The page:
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Good news in tough times
Yes, the county is strapped. Yes, the sheriff wants to cut other departments to spare his own. Yes, it’s a dreadful time to be a county commissioner. Anyone with half-a-brain can propose slash-and-burn solutions, and man, they are doing it.
I’ve been aching for some good news and, thankfully, I found some.
Generous people are giving their service to this community every day, building it up and not tearing it down. One county office is bringing in thousands of dollars in grants and private donations, keeping people employed. It is turning out hundreds of eager volunteers for community service. It is bringing business to local motels, shops and restaurants. It is helping our island farms find profitable niches and attract those rich customers from the city. It is keeping our lighthouse open to tourists who spend dollars here, and guiding our young people down a wholesome path, easing the burden for law-and-justice. It is watching over West Nile Virus, poisonous plants and insects, and crop diseases. It is our direct line of access to the full services of a top research university.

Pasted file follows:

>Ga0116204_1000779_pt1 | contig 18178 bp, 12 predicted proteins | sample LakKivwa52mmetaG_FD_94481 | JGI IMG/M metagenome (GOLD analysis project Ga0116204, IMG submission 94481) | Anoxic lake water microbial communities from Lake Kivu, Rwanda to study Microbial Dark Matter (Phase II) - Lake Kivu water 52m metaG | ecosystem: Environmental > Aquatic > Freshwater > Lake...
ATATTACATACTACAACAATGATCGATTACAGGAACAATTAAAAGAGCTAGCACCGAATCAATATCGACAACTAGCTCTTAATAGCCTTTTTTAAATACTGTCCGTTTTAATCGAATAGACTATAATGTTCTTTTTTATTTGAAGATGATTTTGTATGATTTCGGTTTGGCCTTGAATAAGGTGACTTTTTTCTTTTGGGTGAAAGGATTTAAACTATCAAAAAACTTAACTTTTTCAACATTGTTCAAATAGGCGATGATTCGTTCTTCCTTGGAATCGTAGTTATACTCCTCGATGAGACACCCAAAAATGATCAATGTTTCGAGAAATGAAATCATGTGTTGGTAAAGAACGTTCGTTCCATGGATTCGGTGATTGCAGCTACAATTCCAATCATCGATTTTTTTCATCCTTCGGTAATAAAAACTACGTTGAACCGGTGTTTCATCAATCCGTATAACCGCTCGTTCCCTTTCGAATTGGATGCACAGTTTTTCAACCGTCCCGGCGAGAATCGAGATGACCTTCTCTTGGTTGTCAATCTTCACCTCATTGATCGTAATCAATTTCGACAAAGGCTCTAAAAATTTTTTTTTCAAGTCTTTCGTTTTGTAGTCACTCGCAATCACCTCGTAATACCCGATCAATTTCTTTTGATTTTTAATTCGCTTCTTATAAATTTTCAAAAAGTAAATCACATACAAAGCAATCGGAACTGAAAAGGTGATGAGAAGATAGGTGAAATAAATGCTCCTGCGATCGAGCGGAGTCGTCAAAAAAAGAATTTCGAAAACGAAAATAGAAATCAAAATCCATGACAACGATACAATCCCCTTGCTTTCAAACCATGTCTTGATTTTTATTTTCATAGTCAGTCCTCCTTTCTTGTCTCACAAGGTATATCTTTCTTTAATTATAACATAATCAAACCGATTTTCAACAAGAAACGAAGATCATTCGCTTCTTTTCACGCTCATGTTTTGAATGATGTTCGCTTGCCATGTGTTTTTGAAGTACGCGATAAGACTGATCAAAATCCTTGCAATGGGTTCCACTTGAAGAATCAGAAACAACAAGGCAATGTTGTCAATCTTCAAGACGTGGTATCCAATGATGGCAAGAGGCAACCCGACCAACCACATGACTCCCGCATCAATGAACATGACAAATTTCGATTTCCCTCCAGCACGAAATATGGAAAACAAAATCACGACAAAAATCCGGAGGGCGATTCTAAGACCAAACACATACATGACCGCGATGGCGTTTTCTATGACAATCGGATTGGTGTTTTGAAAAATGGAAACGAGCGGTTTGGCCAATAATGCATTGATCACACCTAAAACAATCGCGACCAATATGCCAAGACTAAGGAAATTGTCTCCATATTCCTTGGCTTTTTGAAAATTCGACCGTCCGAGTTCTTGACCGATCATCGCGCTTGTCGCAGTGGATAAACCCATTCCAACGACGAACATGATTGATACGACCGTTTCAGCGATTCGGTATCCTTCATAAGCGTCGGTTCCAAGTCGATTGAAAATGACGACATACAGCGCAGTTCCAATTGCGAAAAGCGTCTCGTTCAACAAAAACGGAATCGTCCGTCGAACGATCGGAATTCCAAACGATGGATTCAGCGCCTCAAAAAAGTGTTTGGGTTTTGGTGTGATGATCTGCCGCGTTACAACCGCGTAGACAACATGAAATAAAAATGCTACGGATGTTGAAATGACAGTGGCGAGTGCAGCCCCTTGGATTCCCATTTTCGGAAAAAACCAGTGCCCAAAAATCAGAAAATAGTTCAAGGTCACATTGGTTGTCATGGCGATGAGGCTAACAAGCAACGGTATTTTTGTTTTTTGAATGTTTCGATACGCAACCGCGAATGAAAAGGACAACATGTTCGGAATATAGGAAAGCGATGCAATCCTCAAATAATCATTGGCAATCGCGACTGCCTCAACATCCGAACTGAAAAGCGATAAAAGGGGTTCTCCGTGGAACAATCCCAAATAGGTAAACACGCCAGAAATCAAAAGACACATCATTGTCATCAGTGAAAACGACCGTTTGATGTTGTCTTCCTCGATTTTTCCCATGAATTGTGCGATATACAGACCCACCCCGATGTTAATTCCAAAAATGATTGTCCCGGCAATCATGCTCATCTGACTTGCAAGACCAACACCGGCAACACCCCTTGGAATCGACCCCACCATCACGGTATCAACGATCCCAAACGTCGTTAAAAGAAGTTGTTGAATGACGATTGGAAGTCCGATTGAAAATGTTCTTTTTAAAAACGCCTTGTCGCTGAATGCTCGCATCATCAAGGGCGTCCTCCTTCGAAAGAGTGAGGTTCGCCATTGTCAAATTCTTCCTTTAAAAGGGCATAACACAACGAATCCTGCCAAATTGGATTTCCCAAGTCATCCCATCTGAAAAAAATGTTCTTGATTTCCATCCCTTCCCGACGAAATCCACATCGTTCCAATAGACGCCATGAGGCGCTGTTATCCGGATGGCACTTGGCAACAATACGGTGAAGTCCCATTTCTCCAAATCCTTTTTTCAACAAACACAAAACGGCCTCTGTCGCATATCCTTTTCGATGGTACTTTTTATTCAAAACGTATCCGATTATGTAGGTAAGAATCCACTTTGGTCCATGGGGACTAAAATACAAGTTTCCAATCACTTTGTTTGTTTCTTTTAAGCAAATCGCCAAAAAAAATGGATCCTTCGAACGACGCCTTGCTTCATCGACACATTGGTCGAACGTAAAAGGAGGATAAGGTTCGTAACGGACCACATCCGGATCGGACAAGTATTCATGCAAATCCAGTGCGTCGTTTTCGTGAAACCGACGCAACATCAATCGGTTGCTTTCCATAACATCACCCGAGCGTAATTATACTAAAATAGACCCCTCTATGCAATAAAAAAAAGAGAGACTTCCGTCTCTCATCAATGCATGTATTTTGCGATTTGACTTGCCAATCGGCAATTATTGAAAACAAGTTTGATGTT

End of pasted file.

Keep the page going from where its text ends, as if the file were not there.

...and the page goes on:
This office generates large chunks of income to pay much of its own way. Its “Washington Lighthouses” vehicle license plate is a brilliant, locally-conceived campaign that brings thousands of dollars to our county every year.
At the cost of a tiny taxpayer investment, the shoestring staff of this office leads volunteers in sophisticated research in our marine waters. They are a priceless partner to the Island County Marine Resources Committee, working to strengthen our fishing and shellfishing economy. Our county could never pay for what these highly skilled volunteers are giving freely, simply because they care.
Our county commissioners deserve enormous credit for holding important services together and standing up for the value of programs like WSU Extension.
Close it down? I don’t think so.